Analysis of Beta-cell metabolism - Metabolomics

To enhance understanding of metabolism and mitochondrial function in beta-cells, analysis of metabolism must be improved. Until now, metabolites have routinely been examined one-at-a-time, using established biochemical techniques. This does not take into account that changes in many metabolic pathways occur simultaneously. Some metabolic changes may escape detection if pathways were not deliberately examined.

To overcome these limitations of traditional biochemistry, we are employing an approach where we can examine metabolism either in an unbiased, global fashion or in a more targeted way. The former is sometimes referred to as metabolomics, while the latter is termed metabolite profiling. In metabolomics one makes use of advanced statistical measures to transform the large data sets so that they can be interpreted. In metabolite profiling, we strive to produce quantitative or semi-quantitative data on specific metabolites. In metabolomics analysis, patterns, clusters or signatures are given to illustrate the biological changes in a metabolic system.   

In these studies, metabolites in a sample must first be separated, followed by identification. For many years, we have employed gas chromatography to separate metabolites. The peaks of the resulting chromatogram are then identified by concomitant mass spectrometry. Levels of the metabolites can be semi-quantitatively determined by measuring the areas of identified peaks. Recently, we have established a new platform for metabolomics analyses. It takes advantage of liquid chromatography, and permits greatly enhanced sensitivity. Importantly, unknown metabolites can more readily be identified by the new instrument.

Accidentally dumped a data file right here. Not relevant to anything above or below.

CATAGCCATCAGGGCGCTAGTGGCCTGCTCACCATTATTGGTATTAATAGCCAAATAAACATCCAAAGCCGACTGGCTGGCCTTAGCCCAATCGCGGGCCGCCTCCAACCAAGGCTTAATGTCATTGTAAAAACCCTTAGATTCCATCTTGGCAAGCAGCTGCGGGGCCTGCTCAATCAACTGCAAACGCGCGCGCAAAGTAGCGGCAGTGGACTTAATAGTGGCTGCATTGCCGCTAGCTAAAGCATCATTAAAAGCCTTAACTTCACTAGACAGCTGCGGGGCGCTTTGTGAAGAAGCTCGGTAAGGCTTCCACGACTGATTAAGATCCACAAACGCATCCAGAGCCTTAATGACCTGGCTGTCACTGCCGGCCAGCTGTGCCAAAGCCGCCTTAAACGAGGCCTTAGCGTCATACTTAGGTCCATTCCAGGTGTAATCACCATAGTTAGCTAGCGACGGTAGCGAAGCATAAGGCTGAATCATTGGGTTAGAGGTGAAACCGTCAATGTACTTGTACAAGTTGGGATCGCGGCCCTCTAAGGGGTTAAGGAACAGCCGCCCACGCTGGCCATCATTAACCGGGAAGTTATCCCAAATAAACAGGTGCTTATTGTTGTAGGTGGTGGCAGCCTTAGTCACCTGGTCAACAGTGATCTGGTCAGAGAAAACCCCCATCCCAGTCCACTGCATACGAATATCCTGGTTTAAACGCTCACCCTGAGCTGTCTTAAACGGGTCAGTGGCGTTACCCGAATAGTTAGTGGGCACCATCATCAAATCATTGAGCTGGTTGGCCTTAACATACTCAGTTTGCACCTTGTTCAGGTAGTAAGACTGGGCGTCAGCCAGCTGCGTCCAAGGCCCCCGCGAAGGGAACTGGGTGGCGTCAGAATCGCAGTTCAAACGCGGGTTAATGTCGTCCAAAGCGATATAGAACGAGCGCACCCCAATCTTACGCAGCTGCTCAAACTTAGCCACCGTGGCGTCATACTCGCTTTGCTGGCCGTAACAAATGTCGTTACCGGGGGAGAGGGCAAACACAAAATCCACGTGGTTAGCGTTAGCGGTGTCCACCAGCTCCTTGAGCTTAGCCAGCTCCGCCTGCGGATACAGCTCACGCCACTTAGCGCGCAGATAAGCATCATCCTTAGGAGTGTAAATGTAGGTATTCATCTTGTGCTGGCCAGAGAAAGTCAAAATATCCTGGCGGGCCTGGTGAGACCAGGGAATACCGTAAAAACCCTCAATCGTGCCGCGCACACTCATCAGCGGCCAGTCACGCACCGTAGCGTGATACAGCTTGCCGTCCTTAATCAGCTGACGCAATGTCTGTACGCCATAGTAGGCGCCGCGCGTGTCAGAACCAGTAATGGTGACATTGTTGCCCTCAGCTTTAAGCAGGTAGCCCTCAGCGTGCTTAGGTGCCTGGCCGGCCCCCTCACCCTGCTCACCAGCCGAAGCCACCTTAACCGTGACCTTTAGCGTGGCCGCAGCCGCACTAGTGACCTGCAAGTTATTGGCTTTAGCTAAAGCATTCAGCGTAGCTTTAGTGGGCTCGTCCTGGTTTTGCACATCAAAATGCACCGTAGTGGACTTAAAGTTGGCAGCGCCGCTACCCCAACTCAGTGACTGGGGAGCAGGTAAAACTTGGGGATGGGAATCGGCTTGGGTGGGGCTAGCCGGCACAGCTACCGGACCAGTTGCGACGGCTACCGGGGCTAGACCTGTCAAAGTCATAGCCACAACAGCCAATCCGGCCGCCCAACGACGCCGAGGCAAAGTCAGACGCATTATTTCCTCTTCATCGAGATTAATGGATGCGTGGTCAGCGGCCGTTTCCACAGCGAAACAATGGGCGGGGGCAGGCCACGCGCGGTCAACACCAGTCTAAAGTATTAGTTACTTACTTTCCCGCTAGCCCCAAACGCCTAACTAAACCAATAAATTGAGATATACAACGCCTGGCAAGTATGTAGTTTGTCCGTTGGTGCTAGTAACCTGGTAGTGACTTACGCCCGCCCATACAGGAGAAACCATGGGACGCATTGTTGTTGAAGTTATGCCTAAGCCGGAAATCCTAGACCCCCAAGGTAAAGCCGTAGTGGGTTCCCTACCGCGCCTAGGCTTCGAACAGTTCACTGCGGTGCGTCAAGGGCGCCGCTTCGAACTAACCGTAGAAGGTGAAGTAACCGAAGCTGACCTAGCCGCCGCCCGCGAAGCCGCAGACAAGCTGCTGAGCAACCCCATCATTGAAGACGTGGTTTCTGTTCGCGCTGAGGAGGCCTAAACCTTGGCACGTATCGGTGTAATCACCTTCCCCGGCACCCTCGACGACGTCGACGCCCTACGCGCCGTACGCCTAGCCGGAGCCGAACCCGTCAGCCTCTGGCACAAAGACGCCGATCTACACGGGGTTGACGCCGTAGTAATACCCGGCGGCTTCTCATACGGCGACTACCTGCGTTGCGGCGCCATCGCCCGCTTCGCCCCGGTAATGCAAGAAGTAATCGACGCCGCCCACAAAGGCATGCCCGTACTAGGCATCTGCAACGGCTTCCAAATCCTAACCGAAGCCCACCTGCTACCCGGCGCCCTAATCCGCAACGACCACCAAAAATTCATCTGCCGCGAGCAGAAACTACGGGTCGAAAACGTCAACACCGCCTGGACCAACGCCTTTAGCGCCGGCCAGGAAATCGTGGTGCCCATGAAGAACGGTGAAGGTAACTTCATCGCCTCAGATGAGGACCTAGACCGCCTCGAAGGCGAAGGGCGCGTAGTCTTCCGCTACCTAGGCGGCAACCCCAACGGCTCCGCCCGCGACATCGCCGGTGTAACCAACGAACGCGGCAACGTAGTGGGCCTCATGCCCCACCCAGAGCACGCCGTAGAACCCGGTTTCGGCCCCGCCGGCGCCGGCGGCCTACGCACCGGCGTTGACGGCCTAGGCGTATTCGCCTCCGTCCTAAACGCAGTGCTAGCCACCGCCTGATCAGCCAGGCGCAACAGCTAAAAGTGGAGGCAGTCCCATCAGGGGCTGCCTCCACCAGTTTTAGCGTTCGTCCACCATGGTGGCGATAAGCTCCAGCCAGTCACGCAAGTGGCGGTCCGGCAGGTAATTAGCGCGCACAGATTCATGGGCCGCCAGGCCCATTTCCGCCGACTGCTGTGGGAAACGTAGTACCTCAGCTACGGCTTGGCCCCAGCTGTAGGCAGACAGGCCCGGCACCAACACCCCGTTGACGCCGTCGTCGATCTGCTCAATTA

The approach is applied to clonal insulin-producing beta-cells, rodent and human islets as well as blood plasma. The cells are kept under different conditions. Metabolites are extracted from the cells and subjected to metabolomics analysis.  This way, we have developed a method to identify pathways which are activated or disturbed under different conditions, for instance stimulatory and unstimulatory glucose concentrations, or in diabetes.

Peter Spegel and Arslan Ali


The metabolomics platform is supervised by Associate Professor Dr Peter Spégel. He is an analytical chemist specialized in separation techniques and metabolomics approaches. He is aided by Lotta E. Andersson, who is biotechnologist, pursuing her Ph.D. under the supervision of Dr. Spégel, and Dr Arslan Ali, an Erasmus Fellow from Pakistan.

Read more

Spégel P, Sharoyko VV, Göhring I, Danielsson AP, Malmgren S, Nagorny CL, Andersson LE, Koeck T, SHarp GW, Straub SG, Wollheim CB, Mulder H. Time-resloved metabolomics analysis of beta-cells implicates the pentose phosphate pathway in the control of insulin release. Biochem J 450:595-605, 2013.

Spégel P, Ekholm E, Tuomi T, Groop L, Mulder H, Filipsson K. Metabolite profiling reveals normal metabolic control in carriers of mutations in the glucokinase gene (MODY2). Diabetes 62:653-61, 2013.

Last updated: February 28, 2014
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